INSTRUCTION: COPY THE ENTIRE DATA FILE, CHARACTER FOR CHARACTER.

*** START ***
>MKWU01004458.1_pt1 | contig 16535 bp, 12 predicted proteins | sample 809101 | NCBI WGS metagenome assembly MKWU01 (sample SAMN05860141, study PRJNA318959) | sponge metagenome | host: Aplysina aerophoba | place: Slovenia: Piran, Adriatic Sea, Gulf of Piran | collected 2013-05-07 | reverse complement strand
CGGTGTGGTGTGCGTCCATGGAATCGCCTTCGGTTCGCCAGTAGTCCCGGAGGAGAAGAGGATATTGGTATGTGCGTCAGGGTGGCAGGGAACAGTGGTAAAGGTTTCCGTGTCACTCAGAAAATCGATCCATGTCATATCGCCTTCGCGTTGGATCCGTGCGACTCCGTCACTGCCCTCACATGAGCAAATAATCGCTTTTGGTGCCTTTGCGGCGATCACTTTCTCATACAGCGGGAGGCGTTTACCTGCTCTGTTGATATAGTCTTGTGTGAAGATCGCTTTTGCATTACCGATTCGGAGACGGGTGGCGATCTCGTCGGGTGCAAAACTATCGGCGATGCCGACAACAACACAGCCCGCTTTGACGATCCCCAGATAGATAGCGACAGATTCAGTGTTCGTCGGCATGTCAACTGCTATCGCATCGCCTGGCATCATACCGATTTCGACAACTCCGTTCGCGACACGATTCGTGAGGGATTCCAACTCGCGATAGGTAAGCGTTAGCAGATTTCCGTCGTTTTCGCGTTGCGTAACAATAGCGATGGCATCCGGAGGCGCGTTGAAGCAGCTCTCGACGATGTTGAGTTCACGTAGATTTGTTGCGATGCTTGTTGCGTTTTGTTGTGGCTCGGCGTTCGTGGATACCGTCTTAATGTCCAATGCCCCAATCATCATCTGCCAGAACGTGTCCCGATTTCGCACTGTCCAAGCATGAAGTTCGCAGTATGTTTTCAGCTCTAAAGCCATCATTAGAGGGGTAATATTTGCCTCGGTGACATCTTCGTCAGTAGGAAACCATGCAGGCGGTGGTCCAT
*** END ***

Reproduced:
>MKWU01004458.1_pt1 | contig 16535 bp, 12 predicted proteins | sample 809101 | NCBI WGS metagenome assembly MKWU01 (sample SAMN05860141, study PRJNA318959) | sponge metagenome | host: Aplysina aerophoba | place: Slovenia: Piran, Adriatic Sea, Gulf of Piran | collected 2013-05-07 | reverse complement strand
CGGTGTGGTGTGCGTCCATGGAATCGCCTTCGGTTCGCCAGTAGTCCCGGAGGAGAAGAGGATATTGGTATGTGCGTCAGGGTGGCAGGGAACAGTGGTAAAGGTTTCCGTGTCACTCAGAAAATCGATCCATGTCATATCGCCTTCGCGTTGGATCCGTGCGACTCCGTCACTGCCCTCACATGAGCAAATAATCGCTTTTGGTGCCTTTGCGGCGATCACTTTCTCATACAGCGGGAGGCGTTTACCTGCTCTGTTGATATAGTCTTGTGTGAAGATCGCTTTTGCATTACCGATTCGGAGACGGGTGGCGATCTCGTCGGGTGCAAAACTATCGGCGATGCCGACAACAACACAGCCCGCTTTGACGATCCCCAGATAGATAGCGACAGATTCAGTGTTCGTCGGCATGTCAACTGCTATCGCATCGCCTGGCATCATACCGATTTCGACAACTCCGTTCGCGACACGATTCGTGAGGGATTCCAACTCGCGATAGGTAAGCGTTAGCAGATTTCCGTCGTTTTCGCGTTGCGTAACAATAGCGATGGCATCCGGAGGCGCGTTGAAGCAGCTCTCGACGATGTTGAGTTCACGTAGATTTGTTGCGATGCTTGTTGCGTTTTGTTGTGGCTCGGCGTTCGTGGATACCGTCTTAATGTCCAATGCCCCAATCATCATCTGCCAGAACGTGTCCCGATTTCGCACTGTCCAAGCATGAAGTTCGCAGTATGTTTTCAGCTCTAAAGCCATCATTAGAGGGGTAATATTTGCCTCGGTGACATCTTCGTCAGTAGGAAACCATGCAGGCGGTGGTCCAT